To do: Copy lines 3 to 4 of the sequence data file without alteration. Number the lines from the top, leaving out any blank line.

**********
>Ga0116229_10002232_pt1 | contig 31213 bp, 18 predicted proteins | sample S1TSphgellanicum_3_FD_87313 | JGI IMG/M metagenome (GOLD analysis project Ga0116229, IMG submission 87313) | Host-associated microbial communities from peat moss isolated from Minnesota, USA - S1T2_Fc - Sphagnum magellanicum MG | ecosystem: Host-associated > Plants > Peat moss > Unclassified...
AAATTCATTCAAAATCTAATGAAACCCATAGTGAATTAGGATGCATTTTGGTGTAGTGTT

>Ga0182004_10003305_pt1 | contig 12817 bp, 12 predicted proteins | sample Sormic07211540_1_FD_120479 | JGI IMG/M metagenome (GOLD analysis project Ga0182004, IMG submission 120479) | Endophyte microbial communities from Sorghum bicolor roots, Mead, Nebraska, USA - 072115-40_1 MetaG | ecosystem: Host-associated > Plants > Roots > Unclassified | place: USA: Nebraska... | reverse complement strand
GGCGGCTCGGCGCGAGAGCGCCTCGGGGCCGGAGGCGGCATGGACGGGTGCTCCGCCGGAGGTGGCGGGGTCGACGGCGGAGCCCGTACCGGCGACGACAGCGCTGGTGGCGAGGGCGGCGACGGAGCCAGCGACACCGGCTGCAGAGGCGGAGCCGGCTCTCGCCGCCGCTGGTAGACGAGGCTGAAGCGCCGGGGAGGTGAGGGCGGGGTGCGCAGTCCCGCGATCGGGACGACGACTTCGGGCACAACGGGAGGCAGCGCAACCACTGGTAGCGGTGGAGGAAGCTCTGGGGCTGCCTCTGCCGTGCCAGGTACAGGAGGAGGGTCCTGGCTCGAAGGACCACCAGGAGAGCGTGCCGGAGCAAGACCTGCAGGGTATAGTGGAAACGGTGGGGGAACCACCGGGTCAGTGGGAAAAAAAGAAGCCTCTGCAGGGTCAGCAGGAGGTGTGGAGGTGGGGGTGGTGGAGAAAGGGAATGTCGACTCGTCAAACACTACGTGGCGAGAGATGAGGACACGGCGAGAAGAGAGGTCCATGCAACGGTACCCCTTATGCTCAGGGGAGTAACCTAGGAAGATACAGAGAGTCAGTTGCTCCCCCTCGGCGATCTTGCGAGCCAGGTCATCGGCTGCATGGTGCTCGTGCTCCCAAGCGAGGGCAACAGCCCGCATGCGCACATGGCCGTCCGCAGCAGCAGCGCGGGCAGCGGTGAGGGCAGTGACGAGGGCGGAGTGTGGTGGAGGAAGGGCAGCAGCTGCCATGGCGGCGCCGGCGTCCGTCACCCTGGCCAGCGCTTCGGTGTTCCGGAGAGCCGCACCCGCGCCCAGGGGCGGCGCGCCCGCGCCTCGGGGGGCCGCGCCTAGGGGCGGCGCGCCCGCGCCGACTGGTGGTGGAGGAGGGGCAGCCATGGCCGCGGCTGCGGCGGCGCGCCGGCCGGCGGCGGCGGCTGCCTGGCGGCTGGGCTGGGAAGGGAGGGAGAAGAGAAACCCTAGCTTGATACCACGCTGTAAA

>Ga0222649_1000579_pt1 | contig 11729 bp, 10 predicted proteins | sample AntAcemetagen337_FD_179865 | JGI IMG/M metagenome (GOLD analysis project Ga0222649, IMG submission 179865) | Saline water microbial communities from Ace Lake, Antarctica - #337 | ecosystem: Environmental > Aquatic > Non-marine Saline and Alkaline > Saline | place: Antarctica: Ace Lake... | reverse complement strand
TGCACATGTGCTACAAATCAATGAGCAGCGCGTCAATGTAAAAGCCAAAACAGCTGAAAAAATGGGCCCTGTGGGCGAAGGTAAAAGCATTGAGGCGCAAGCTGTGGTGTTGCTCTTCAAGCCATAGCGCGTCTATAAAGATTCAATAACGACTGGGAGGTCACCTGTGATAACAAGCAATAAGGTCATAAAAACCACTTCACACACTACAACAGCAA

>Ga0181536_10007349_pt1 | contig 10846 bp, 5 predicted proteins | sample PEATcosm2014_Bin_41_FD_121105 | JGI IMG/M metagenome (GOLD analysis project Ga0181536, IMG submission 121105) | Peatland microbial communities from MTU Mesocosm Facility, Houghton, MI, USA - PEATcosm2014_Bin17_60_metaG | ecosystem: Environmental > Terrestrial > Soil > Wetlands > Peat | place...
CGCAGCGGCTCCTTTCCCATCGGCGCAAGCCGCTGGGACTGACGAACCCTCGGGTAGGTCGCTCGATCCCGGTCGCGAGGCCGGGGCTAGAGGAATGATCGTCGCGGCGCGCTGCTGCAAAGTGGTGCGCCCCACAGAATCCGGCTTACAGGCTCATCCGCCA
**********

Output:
>Ga0182004_10003305_pt1 | contig 12817 bp, 12 predicted proteins | sample Sormic07211540_1_FD_120479 | JGI IMG/M metagenome (GOLD analysis project Ga0182004, IMG submission 120479) | Endophyte microbial communities from Sorghum bicolor roots, Mead, Nebraska, USA - 072115-40_1 MetaG | ecosystem: Host-associated > Plants > Roots > Unclassified | place: USA: Nebraska... | reverse complement strand
GGCGGCTCGGCGCGAGAGCGCCTCGGGGCCGGAGGCGGCATGGACGGGTGCTCCGCCGGAGGTGGCGGGGTCGACGGCGGAGCCCGTACCGGCGACGACAGCGCTGGTGGCGAGGGCGGCGACGGAGCCAGCGACACCGGCTGCAGAGGCGGAGCCGGCTCTCGCCGCCGCTGGTAGACGAGGCTGAAGCGCCGGGGAGGTGAGGGCGGGGTGCGCAGTCCCGCGATCGGGACGACGACTTCGGGCACAACGGGAGGCAGCGCAACCACTGGTAGCGGTGGAGGAAGCTCTGGGGCTGCCTCTGCCGTGCCAGGTACAGGAGGAGGGTCCTGGCTCGAAGGACCACCAGGAGAGCGTGCCGGAGCAAGACCTGCAGGGTATAGTGGAAACGGTGGGGGAACCACCGGGTCAGTGGGAAAAAAAGAAGCCTCTGCAGGGTCAGCAGGAGGTGTGGAGGTGGGGGTGGTGGAGAAAGGGAATGTCGACTCGTCAAACACTACGTGGCGAGAGATGAGGACACGGCGAGAAGAGAGGTCCATGCAACGGTACCCCTTATGCTCAGGGGAGTAACCTAGGAAGATACAGAGAGTCAGTTGCTCCCCCTCGGCGATCTTGCGAGCCAGGTCATCGGCTGCATGGTGCTCGTGCTCCCAAGCGAGGGCAACAGCCCGCATGCGCACATGGCCGTCCGCAGCAGCAGCGCGGGCAGCGGTGAGGGCAGTGACGAGGGCGGAGTGTGGTGGAGGAAGGGCAGCAGCTGCCATGGCGGCGCCGGCGTCCGTCACCCTGGCCAGCGCTTCGGTGTTCCGGAGAGCCGCACCCGCGCCCAGGGGCGGCGCGCCCGCGCCTCGGGGGGCCGCGCCTAGGGGCGGCGCGCCCGCGCCGACTGGTGGTGGAGGAGGGGCAGCCATGGCCGCGGCTGCGGCGGCGCGCCGGCCGGCGGCGGCGGCTGCCTGGCGGCTGGGCTGGGAAGGGAGGGAGAAGAGAAACCCTAGCTTGATACCACGCTGTAAA